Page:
When Amy Moskowitz graduated from high school, she reluctantly enrolled in college. After a halfhearted freshman year, Moskowitz dropped out to cruise around San Francisco on her black Yamaha motorcycle. To earn money, she worked at a gas station, which doubled as a local motorcycle hangout. After a year on the back of her bike, Moskowitz realized she was ready to commit to higher education and landed at Foothill College.
By the end of her first year, Moskowitz had straight A’s and was accepted to the Foothill College Honors Institute. Moskowitz explains that it was her interest in anthropology, which helped fuel her desire to succeed: “I re-established an anthropology club and conducted an extensive independent ethnographic study. I then used my research to plan a symposium on the topic for the academic community, securing well known speakers,” she said.
Her success at Foothill College allowed Moskowitz to gain admittance to Columbia University. As an anthropology major and founder of the Columbia University Film and Anthropology Club, she received a U.S. State Department Critical Language Scholarship to study Hindi in Jaipur, India, and conduct ethnographic fieldwork on Israeli backpackers in the Indian state of Himachal Pradesh.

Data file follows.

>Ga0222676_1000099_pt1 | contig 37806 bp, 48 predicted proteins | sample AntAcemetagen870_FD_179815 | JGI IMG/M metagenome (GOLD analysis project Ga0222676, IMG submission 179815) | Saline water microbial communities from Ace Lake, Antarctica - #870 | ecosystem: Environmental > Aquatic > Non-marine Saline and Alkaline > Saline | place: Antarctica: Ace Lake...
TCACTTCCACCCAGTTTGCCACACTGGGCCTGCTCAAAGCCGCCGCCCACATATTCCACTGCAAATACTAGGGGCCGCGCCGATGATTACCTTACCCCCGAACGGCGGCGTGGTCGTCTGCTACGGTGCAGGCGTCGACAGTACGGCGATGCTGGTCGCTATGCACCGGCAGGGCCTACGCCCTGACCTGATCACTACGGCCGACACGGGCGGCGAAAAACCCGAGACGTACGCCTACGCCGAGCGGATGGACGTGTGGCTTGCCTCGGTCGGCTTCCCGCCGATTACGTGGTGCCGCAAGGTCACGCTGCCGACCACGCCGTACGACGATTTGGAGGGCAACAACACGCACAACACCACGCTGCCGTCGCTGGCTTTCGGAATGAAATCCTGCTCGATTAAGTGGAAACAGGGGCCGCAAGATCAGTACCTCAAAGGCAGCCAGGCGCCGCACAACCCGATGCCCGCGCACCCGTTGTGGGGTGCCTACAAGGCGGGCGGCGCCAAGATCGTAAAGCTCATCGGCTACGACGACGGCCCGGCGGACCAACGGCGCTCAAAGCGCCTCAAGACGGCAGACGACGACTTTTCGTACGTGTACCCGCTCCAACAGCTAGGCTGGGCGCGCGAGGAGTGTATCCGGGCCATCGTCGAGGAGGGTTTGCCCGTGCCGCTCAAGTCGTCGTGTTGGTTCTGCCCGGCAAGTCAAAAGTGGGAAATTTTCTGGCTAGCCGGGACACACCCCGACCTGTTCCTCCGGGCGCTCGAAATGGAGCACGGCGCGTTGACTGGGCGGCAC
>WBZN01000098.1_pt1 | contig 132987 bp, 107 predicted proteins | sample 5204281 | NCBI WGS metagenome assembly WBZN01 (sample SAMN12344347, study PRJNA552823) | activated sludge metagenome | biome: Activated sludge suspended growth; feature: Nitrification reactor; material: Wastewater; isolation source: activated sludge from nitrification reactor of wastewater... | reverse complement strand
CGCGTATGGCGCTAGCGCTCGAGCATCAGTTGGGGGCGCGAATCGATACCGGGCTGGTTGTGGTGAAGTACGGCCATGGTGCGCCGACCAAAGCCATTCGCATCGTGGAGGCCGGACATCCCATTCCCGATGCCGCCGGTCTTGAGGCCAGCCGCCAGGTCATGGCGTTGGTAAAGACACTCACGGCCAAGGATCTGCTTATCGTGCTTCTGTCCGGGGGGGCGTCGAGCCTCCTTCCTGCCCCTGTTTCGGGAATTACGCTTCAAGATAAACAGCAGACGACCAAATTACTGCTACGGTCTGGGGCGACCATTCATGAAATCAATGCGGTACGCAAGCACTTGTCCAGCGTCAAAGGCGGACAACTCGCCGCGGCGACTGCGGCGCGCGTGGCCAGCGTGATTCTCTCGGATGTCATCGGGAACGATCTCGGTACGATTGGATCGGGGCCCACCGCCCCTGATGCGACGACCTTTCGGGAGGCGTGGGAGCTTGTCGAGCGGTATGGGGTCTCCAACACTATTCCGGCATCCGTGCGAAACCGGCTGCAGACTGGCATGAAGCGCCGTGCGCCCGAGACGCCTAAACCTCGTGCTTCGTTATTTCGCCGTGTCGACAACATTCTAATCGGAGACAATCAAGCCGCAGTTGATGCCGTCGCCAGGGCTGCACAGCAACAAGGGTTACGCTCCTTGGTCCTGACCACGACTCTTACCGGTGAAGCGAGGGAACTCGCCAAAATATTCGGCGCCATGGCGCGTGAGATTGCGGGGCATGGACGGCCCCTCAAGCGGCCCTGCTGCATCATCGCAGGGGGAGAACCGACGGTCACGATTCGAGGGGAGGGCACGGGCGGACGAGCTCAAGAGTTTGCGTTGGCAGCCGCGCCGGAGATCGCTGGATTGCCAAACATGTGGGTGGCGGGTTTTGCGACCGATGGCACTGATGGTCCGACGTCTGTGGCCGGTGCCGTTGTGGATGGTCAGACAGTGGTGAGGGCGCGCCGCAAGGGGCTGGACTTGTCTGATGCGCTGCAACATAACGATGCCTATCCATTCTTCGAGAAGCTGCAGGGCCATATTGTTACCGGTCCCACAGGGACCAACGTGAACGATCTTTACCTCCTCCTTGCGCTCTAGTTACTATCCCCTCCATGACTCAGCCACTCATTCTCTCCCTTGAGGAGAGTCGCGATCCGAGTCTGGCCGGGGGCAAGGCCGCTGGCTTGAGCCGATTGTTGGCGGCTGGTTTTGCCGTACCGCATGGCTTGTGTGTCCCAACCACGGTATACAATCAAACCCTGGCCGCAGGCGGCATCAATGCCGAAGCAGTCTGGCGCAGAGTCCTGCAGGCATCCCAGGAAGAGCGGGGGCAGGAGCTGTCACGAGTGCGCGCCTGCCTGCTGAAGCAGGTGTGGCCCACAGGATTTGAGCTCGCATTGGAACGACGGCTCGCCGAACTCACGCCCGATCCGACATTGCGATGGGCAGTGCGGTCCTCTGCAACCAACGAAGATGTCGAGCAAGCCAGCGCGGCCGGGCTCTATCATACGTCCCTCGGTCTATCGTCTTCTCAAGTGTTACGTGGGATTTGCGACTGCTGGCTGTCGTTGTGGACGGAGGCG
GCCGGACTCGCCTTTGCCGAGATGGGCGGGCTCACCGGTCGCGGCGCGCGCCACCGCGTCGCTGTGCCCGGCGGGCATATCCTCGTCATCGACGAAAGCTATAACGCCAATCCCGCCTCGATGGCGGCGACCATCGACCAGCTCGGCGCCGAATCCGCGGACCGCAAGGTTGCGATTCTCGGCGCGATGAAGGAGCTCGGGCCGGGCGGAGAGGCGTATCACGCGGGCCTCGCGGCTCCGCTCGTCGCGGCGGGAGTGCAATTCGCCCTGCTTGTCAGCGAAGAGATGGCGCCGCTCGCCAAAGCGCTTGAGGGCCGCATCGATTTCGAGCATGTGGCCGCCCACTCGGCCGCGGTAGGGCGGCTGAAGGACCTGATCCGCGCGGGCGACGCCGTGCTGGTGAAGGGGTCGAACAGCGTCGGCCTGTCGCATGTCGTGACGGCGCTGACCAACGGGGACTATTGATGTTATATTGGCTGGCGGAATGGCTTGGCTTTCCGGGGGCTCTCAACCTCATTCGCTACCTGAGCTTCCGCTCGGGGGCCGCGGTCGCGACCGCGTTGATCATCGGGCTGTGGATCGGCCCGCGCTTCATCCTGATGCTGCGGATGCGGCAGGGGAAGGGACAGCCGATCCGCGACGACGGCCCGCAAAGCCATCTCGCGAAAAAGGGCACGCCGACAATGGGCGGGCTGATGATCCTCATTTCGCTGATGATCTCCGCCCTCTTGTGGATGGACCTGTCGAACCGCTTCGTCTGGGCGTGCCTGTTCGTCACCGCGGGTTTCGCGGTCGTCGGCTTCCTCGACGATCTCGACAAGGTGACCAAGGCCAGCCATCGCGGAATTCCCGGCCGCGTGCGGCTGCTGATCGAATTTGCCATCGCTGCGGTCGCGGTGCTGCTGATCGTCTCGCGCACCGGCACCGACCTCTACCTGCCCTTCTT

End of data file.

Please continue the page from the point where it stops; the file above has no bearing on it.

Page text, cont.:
In 2008, Moskowitz will complete her senior thesis on Israeli backpacker tourism in India. She will present her findings at the American Anthropological Association conference in Washington, D.C. as one of only a few undergraduate presenters among a sea of graduate students and college professors. Moskowitz will also graduate in May 2008, but she continues to remain focused on what is possible: "The School of General Studies has been the perfect place for me to finish my undergraduate career. It has provided me with limitless possibilities that I have taken advantage of and enjoyed. I now plan to pursue a PhD in anthropology and continue doing research," she said.